The nocturnal’s body performance breaks with the unhuman status of the slave identity, but at the same time seen from the other perspective breaks with the understanding of matter as something opposite to body. Nocturnal body put in the position of necros – political and social death – surpasses the definitions of body and matter, of human and things. As Alessandra Raengo writing from the point of view of black studies in her Black Matters states: ‘[T]here is no ontology of the image that can consider itself complete until it has dealt with blackness. There is no ontology of the object that can consider itself complete until it has dealt with black. That is, if ontology cannot account for either one, then it is not flat at all’ (Raengo 2016, 246). This means that nocturnal body has a different material status inseparable from things, paradoxically opening the space of resistance towards capitalism and its strictly defined difference between subject and commodities.

Of course, it would be difficult to maintain that a Polish theatre director staged in 1997 what postcolonial authors would write a couple of years later. But what seems important is the intuition of Jarzyna (and Witkacy) that in order to talk about business, about capitalism, about new identity models proposed by a new reality, one needs to travel to the colonial world. What’s more, this world materializes itself on the stage as a mix of different materialities: luxury, poverty, ephemerality and the embodiment of almost ritualistic movements and gestures.

The story is quite simple. In a hotel bar, we meet the Polish Brzechajło family who run a rubber business in the colonies. The father is a typical white male from Eastern Europe, the mother listens to Caruso and has no idea about business, the son is seduced by the tropics. He smokes opium, sleeps with prostitutes, and suffers from tropical madness. In that same bar, Ellinor – the aristocratic wife of Mister Golders – the most powerful local businessman – drinks her wine. When Mister Price sees her, he immediately falls in love although he came to the bar with a mission to stop the meeting between Brzechajło and Golders. A series of absurd dialogues and situations reveal a growing lust between Price and Ellinor and his madness as well as the subplot of the unstoppable growth of the business. In the final scenes, Ellinor and Price, who are supposedly brother and sister at this point of the drama, spend the night together in Price’s hotel room breaking all the rules. After this outbreak of madness, a void appears. They don’t see any reason to live anymore. She proposes that they commit suicide together. He has a powerful poison in the room. She takes a little bit of it with the use of some kind of skewer. After a kiss being an act of love and aggression at the same time she pierces his lip with the skewer, killing him and at the same time revealing that mad Price was a “savage”. Ellinor doesn’t die. Soon enough, she starts to seduce the young Brzechajło. This scene seems meaningful. It reveals the aggression hidden beside the lust, the danger of playing with colonial rule, the death at the end of the apparent freedom to follow the desire provided by capitalism. With the skewer in his lip, the dead body of Mister Price lying on the stage is like an image of what lies at the foundations of the capitalist freedom just introduced into Poland. Like the authentic mask and the arrow, this body cuts through the attractive and full of humour layer of the spectacle to reveal the nocturnal reality of the Polish transformation.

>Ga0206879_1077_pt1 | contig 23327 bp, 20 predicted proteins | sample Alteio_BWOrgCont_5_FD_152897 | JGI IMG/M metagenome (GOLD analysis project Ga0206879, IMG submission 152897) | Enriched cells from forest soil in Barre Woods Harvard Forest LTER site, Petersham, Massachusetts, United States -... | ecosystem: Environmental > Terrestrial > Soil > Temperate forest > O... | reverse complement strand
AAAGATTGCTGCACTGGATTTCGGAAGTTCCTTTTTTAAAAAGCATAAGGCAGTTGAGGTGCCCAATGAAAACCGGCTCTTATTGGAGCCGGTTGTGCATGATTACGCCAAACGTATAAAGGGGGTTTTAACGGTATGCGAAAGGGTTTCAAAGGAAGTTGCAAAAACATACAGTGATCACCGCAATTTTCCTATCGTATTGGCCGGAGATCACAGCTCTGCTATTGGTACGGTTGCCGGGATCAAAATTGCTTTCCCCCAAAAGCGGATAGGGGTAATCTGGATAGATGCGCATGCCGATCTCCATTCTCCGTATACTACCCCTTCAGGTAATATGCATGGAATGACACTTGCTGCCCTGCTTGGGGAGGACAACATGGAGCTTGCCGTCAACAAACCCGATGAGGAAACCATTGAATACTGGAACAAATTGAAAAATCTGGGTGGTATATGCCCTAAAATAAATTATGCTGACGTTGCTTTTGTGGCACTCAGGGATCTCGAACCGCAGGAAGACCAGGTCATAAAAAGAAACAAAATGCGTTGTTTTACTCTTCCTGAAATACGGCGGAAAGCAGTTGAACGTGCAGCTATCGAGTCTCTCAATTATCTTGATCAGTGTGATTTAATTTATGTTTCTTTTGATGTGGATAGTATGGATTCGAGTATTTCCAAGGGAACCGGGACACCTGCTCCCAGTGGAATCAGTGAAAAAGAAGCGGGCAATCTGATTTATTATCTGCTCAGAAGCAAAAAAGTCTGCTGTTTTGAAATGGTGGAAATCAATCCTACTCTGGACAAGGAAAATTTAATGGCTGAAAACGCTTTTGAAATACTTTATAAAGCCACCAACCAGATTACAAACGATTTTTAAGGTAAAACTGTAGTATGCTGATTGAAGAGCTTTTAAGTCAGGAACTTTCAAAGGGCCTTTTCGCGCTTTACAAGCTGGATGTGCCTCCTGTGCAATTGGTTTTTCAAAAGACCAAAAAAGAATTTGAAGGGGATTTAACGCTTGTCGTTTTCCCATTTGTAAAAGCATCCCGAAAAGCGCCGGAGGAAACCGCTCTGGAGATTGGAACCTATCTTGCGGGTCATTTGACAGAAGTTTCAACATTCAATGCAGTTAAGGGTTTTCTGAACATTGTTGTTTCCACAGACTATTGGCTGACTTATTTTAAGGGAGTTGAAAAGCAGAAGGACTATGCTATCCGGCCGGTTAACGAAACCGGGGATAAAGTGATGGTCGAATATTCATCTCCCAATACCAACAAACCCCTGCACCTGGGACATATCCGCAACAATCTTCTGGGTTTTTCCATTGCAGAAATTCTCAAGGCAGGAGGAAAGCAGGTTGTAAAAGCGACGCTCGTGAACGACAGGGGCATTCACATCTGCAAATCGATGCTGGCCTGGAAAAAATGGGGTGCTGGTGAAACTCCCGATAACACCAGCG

To sum up what can be seen in Jarzyna’s spectacle is that the work of memory about the nineties is disturbed not only by the clash of two political systems during the transformation process, but also by the unstable status of materiality mediating the memories of that period. Polish hauntology can also be understood as deeply rooted in the experience of the body. While losing their jobs, their social status, and every kind of social security, Poles were calling themselves (in a characteristically racist manner) “blacks” meaning slaves. They were losing in this game like Mister Price by revealing the nocturnal status of their dead bodies, becoming things themselves. But as Mbembe shows, this can also be the very tool of resistance in a world that became a colony on a global scale.

 

Bibliography:

Drenda, Olga, 2016, Duchologia polska. Rzeczy i ludzie w latach transformacji, Kraków: Karakter.

Mbembe, Achille, 2017, Polityka wrogości. Nekropolityka, trans. Urszula Kropiwiec, Katarzyna Bojarska, Kraków: Karakter.

Mbembe, Achille, 2003, Necropolitics, trans. Libby Meintjes, Public Culture no. 15.